The title of this book is sufficient to hook any Jane Austen fanatic, and I was no exception.I was in such a haste to uncover the story, that I didn’t even consider the obvious truth, that this was fiction.
The author, Syrie James, tells us in the prologue of this book,
“Chawton Manor House—one of the many homes owned by Jane Austen’s brother, Edward Austen Knight (who was adopted by his father’s cousins, and inherited many valuable properties)—has been in the Knight family since the late sixteenth century. Jane Austen lived for many years in a cottage in the village nearby and was a frequent visitor.A workman recently employed to repair the roof of the manor house, in an attempt to trap an errant family of mice, discovered an old seaman’s chest bricked up behind a wall in a far corner of the immense, rambling attic. The chest, to the befuddlement of the entire work crew, was filled with what appeared to be old manuscripts. Incongruously, at the bottom of the chest, in a tiny velvet box, lay a delicate gold-and-ruby ring.
The chest, which is the type a seaman might have used to store his gear during the Napoleonic wars, may have belonged to one of Jane Austen’s other brothers, Frank or Charles, both of whom were in the Royal Navy. To the astonishment and exhilaration of the scholars who were first privileged to review its contents (myself included), the numerous documents stored inside appear to have been written during the late eighteenth and early nineteenth centuries, and have been formally authenticated as being the work of Jane Austen herself.”
and goes on to reason why and how Jane Austen may have set about writing these memoirs, in those last illness-filled days of hers.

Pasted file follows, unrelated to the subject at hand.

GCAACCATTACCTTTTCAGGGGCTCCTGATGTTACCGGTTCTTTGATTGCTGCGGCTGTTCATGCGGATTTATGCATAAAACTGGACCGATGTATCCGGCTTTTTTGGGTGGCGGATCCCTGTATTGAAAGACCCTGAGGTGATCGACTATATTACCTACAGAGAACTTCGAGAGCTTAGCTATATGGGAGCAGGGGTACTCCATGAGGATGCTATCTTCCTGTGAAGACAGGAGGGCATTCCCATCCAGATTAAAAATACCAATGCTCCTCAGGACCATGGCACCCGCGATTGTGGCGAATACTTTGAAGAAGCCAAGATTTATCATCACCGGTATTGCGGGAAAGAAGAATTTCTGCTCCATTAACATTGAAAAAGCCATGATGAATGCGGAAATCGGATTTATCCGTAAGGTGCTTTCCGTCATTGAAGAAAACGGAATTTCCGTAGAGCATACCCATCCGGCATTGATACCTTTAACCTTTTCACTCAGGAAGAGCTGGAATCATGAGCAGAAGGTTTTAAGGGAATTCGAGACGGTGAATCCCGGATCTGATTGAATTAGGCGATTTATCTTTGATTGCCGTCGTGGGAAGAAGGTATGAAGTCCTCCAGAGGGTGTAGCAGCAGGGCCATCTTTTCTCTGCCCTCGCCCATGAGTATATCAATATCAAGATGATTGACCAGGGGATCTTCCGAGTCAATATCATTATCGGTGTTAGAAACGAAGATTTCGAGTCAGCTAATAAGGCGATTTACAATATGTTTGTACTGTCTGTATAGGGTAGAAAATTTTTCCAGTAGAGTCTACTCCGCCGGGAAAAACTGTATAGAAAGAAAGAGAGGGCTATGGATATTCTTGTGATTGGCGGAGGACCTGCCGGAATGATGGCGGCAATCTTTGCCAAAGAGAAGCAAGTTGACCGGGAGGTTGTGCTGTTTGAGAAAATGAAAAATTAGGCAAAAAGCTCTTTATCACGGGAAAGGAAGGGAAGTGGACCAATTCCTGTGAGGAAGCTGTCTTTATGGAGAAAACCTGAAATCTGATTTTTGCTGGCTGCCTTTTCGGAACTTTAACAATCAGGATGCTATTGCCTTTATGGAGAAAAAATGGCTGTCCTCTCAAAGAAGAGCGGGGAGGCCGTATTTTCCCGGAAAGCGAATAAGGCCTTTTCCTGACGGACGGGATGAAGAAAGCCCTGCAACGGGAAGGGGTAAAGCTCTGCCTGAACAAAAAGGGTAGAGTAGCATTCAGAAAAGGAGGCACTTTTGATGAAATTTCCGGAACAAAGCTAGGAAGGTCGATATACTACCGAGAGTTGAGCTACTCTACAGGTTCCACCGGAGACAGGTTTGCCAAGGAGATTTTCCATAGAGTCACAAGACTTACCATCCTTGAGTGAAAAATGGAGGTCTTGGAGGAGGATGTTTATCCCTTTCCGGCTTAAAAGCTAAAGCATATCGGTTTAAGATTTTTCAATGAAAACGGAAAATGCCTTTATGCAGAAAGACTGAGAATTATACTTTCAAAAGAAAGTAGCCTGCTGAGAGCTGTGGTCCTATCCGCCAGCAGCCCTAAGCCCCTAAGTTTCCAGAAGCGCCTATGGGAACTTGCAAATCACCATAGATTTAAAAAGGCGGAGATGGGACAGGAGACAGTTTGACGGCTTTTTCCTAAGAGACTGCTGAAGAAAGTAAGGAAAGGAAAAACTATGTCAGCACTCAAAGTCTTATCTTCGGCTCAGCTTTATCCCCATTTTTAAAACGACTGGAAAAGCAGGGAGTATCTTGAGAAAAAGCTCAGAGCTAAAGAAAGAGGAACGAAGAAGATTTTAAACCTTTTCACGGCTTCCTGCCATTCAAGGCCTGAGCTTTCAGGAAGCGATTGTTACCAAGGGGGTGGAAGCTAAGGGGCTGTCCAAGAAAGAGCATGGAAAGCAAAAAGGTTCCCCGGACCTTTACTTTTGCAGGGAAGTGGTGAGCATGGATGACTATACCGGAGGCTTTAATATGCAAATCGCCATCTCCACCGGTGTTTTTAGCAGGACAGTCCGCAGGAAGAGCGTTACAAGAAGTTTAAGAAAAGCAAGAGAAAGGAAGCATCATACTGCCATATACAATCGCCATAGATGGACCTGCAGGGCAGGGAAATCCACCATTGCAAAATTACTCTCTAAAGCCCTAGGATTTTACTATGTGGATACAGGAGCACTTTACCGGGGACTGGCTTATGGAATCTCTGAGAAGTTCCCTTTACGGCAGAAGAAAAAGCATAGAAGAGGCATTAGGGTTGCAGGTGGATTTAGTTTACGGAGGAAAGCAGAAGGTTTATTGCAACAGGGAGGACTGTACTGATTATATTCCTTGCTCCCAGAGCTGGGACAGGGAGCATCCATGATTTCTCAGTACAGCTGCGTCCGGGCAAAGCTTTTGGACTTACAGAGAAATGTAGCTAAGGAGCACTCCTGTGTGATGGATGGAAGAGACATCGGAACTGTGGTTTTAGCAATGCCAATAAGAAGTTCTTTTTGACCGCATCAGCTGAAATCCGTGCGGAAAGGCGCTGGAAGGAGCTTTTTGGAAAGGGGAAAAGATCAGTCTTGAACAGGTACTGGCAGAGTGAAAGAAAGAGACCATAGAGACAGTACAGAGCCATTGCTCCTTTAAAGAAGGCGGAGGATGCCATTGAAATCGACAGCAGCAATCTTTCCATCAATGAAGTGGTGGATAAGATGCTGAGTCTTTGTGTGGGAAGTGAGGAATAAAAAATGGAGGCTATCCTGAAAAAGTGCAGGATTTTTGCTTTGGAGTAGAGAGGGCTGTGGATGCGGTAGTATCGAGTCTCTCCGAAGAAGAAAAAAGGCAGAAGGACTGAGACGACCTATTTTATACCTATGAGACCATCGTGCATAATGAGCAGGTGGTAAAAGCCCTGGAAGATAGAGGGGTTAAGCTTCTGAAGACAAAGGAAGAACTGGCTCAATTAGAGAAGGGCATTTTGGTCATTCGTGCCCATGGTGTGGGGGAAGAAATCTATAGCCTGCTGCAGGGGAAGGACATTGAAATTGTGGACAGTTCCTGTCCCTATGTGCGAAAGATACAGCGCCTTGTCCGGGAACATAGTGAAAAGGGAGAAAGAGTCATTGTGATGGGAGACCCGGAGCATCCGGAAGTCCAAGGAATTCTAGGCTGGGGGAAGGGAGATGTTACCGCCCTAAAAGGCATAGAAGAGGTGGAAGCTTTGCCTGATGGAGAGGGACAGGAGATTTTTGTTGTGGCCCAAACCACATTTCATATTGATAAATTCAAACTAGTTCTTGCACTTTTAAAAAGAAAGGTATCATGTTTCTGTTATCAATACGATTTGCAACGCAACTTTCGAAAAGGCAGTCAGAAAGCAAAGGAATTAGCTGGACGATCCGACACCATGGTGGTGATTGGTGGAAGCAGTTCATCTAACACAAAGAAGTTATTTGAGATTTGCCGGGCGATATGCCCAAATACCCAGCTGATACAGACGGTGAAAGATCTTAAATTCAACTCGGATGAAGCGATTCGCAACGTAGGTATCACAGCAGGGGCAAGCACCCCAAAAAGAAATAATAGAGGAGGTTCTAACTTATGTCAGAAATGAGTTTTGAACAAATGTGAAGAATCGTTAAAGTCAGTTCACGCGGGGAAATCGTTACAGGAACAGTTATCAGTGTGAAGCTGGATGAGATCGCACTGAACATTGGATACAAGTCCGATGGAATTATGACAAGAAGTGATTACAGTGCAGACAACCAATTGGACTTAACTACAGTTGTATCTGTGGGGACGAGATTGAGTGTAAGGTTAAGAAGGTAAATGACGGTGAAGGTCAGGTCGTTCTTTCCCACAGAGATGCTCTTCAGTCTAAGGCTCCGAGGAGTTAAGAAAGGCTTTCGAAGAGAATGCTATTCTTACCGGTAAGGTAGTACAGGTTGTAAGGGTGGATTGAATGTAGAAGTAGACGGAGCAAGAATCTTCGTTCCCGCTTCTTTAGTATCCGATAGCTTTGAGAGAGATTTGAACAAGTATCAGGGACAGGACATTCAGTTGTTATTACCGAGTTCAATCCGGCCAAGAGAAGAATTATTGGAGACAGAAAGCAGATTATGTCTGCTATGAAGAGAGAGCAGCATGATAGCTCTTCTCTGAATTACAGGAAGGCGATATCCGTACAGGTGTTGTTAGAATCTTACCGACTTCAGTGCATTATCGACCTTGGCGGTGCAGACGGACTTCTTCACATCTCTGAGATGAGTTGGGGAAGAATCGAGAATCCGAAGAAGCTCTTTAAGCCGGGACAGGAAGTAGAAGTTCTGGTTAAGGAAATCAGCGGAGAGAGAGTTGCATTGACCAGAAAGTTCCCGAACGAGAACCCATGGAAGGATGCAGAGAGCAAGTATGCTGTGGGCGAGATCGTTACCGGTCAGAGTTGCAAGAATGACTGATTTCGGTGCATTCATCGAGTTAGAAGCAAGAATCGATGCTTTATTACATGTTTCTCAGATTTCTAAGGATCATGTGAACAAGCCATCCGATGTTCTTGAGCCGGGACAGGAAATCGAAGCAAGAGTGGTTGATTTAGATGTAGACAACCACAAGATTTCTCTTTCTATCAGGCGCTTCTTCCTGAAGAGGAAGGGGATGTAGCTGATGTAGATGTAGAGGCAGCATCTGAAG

The book follows Jane’s journey through life, her relationship with her family, especially her sister Cassandra, and the person who was the true love of her life.Yes, you heard that right. Jane says,
“People may read what I have written, and wonder: how could this spinster, this woman who, to all appearances, never even courted—who never felt that wondrous connection of mind and spirit between a man and woman, which, inspired by friendship and affection, blooms into something deeper—how could she have had the temerity to write about the revered institutions of love and courtship, having never experienced them herself?
To those few friends and relations who, upon learning of my authorship, have dared to pose a similar question (although, I must admit, in a rather more genteel turn of phrase), I have given the self-same reply: “Is it not conceivable that an active mind and an observant eye and ear, combined with a vivid imagination, might produce a literary work of some merit and amusement, which may, in turn, evoke sentiments and feelings which resemble life itself?”
There is much truth in this observation.
But there are many levels of veracity, are there not, between that truth which we reveal publicly and that which we silently acknowledge, in the privacy of our own thoughts, and perhaps to one or two of our most intimate acquaintances?”
Can you see now, why I was deluded into believing it was Jane who was speaking to me through this book? The style, the narrative(in first person), the humour , are all those which we have seen throughout her other books! Though it does get tedious at times, when we realise that almost all those situations which occur in her books are those Jane found herself in, her love story is different enough to make the book a good novel in its own right.
I definitely recommend this book to all those who love Jane Austen’s works, and who wish they knew more about her. Yes, this book is a work of fiction, but as Syrie James says, through Jane Austen’s nephew James-Edward,“Do you mean to say, that if I believe in your story as you have told it, then it is as good as if it were true?” , I prefer to believe that Jane may truly have lived such a life, and known true love.
I will not disclose any other details about the book, for any summary seems too dry to me, and if I continue including excerpts of the book, I shall soon have copied the whole book onto this post. 🙂 Enjoy reading, and tell me your views!